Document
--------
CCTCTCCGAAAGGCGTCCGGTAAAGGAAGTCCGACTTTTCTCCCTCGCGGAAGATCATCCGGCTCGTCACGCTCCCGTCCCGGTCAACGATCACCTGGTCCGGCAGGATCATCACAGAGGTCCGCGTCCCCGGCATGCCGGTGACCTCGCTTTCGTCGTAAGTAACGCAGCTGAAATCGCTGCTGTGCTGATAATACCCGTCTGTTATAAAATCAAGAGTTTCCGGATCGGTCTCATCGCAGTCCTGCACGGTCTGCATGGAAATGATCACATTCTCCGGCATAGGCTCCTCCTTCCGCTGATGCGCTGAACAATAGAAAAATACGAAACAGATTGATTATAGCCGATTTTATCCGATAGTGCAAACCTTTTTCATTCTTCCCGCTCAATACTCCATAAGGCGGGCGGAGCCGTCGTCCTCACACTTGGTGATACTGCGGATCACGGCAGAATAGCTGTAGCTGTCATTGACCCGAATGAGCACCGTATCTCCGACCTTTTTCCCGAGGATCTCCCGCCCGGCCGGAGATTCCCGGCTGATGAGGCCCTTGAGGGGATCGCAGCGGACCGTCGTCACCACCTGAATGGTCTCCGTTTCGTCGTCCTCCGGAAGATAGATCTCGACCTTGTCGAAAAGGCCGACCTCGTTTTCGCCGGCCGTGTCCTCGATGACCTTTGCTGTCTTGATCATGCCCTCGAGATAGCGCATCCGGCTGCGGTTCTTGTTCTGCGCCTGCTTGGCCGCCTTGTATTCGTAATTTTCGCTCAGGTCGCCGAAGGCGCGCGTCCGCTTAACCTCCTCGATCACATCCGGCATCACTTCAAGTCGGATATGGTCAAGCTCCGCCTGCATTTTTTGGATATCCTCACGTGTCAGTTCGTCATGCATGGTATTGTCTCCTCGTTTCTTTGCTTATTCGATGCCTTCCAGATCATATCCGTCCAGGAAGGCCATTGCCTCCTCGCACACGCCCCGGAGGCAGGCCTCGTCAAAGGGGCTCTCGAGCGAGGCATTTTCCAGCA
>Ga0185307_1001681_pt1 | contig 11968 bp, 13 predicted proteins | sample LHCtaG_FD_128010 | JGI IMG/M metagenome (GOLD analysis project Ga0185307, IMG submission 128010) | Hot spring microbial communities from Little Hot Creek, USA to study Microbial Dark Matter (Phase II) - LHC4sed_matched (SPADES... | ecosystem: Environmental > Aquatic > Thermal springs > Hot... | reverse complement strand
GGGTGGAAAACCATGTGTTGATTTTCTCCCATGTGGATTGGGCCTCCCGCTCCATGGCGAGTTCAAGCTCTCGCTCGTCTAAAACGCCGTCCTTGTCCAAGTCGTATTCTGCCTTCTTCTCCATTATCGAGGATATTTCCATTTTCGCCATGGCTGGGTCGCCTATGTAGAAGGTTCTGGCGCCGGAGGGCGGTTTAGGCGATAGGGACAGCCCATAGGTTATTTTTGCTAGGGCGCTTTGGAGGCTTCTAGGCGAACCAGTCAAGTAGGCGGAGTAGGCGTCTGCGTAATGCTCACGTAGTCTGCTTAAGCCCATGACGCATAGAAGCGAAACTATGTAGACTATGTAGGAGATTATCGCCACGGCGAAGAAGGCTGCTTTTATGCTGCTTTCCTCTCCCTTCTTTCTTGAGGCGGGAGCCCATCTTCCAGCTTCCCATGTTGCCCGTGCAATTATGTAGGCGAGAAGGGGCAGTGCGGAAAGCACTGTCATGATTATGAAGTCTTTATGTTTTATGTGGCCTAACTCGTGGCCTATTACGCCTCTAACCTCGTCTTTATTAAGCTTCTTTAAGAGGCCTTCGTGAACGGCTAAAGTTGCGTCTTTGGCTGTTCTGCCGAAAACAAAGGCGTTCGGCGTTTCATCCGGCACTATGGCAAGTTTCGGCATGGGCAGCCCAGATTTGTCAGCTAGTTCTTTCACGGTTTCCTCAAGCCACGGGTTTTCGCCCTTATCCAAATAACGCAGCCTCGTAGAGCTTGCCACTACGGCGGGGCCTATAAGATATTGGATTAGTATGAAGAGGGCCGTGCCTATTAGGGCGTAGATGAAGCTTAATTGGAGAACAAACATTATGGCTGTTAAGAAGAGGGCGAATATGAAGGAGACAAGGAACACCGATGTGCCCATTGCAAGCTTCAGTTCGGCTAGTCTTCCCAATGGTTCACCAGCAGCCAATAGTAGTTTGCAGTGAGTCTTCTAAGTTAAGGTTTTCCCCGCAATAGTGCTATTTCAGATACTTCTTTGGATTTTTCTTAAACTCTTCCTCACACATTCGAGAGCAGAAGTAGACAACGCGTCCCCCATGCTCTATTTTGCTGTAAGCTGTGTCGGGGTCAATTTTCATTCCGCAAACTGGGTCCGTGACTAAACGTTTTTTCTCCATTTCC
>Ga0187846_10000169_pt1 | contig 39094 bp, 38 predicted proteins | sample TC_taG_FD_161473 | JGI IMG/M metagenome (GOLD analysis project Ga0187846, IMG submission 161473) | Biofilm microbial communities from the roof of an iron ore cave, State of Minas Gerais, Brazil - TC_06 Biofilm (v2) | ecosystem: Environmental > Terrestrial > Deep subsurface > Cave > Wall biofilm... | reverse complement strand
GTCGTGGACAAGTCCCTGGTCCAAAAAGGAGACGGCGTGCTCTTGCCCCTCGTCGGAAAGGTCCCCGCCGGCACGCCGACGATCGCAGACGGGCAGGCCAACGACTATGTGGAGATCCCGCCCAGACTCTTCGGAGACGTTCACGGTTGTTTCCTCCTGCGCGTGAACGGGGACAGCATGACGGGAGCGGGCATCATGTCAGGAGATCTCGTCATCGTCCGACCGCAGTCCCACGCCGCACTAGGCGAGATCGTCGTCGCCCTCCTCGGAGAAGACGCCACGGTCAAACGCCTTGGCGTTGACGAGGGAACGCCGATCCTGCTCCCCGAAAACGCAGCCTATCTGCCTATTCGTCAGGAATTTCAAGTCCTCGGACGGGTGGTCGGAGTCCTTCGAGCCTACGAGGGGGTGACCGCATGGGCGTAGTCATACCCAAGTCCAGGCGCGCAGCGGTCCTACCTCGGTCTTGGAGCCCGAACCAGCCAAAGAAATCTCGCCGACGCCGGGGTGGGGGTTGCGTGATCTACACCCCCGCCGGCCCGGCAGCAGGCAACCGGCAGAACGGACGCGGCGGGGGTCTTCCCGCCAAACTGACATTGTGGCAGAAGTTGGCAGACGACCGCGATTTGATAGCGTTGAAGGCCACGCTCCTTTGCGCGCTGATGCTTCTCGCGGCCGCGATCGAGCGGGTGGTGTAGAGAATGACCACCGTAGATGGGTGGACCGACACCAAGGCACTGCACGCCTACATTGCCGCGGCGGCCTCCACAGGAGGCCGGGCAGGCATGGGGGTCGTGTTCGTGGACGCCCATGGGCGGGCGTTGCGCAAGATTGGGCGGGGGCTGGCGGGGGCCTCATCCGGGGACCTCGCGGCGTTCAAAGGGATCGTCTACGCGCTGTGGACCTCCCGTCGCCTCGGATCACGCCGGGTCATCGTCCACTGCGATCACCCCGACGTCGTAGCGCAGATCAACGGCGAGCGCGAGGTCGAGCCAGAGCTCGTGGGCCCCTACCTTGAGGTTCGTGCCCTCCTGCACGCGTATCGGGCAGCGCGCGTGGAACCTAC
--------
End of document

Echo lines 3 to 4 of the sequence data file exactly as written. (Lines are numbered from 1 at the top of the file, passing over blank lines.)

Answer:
GGGTGGAAAACCATGTGTTGATTTTCTCCCATGTGGATTGGGCCTCCCGCTCCATGGCGAGTTCAAGCTCTCGCTCGTCTAAAACGCCGTCCTTGTCCAAGTCGTATTCTGCCTTCTTCTCCATTATCGAGGATATTTCCATTTTCGCCATGGCTGGGTCGCCTATGTAGAAGGTTCTGGCGCCGGAGGGCGGTTTAGGCGATAGGGACAGCCCATAGGTTATTTTTGCTAGGGCGCTTTGGAGGCTTCTAGGCGAACCAGTCAAGTAGGCGGAGTAGGCGTCTGCGTAATGCTCACGTAGTCTGCTTAAGCCCATGACGCATAGAAGCGAAACTATGTAGACTATGTAGGAGATTATCGCCACGGCGAAGAAGGCTGCTTTTATGCTGCTTTCCTCTCCCTTCTTTCTTGAGGCGGGAGCCCATCTTCCAGCTTCCCATGTTGCCCGTGCAATTATGTAGGCGAGAAGGGGCAGTGCGGAAAGCACTGTCATGATTATGAAGTCTTTATGTTTTATGTGGCCTAACTCGTGGCCTATTACGCCTCTAACCTCGTCTTTATTAAGCTTCTTTAAGAGGCCTTCGTGAACGGCTAAAGTTGCGTCTTTGGCTGTTCTGCCGAAAACAAAGGCGTTCGGCGTTTCATCCGGCACTATGGCAAGTTTCGGCATGGGCAGCCCAGATTTGTCAGCTAGTTCTTTCACGGTTTCCTCAAGCCACGGGTTTTCGCCCTTATCCAAATAACGCAGCCTCGTAGAGCTTGCCACTACGGCGGGGCCTATAAGATATTGGATTAGTATGAAGAGGGCCGTGCCTATTAGGGCGTAGATGAAGCTTAATTGGAGAACAAACATTATGGCTGTTAAGAAGAGGGCGAATATGAAGGAGACAAGGAACACCGATGTGCCCATTGCAAGCTTCAGTTCGGCTAGTCTTCCCAATGGTTCACCAGCAGCCAATAGTAGTTTGCAGTGAGTCTTCTAAGTTAAGGTTTTCCCCGCAATAGTGCTATTTCAGATACTTCTTTGGATTTTTCTTAAACTCTTCCTCACACATTCGAGAGCAGAAGTAGACAACGCGTCCCCCATGCTCTATTTTGCTGTAAGCTGTGTCGGGGTCAATTTTCATTCCGCAAACTGGGTCCGTGACTAAACGTTTTTTCTCCATTTCC
>Ga0187846_10000169_pt1 | contig 39094 bp, 38 predicted proteins | sample TC_taG_FD_161473 | JGI IMG/M metagenome (GOLD analysis project Ga0187846, IMG submission 161473) | Biofilm microbial communities from the roof of an iron ore cave, State of Minas Gerais, Brazil - TC_06 Biofilm (v2) | ecosystem: Environmental > Terrestrial > Deep subsurface > Cave > Wall biofilm... | reverse complement strand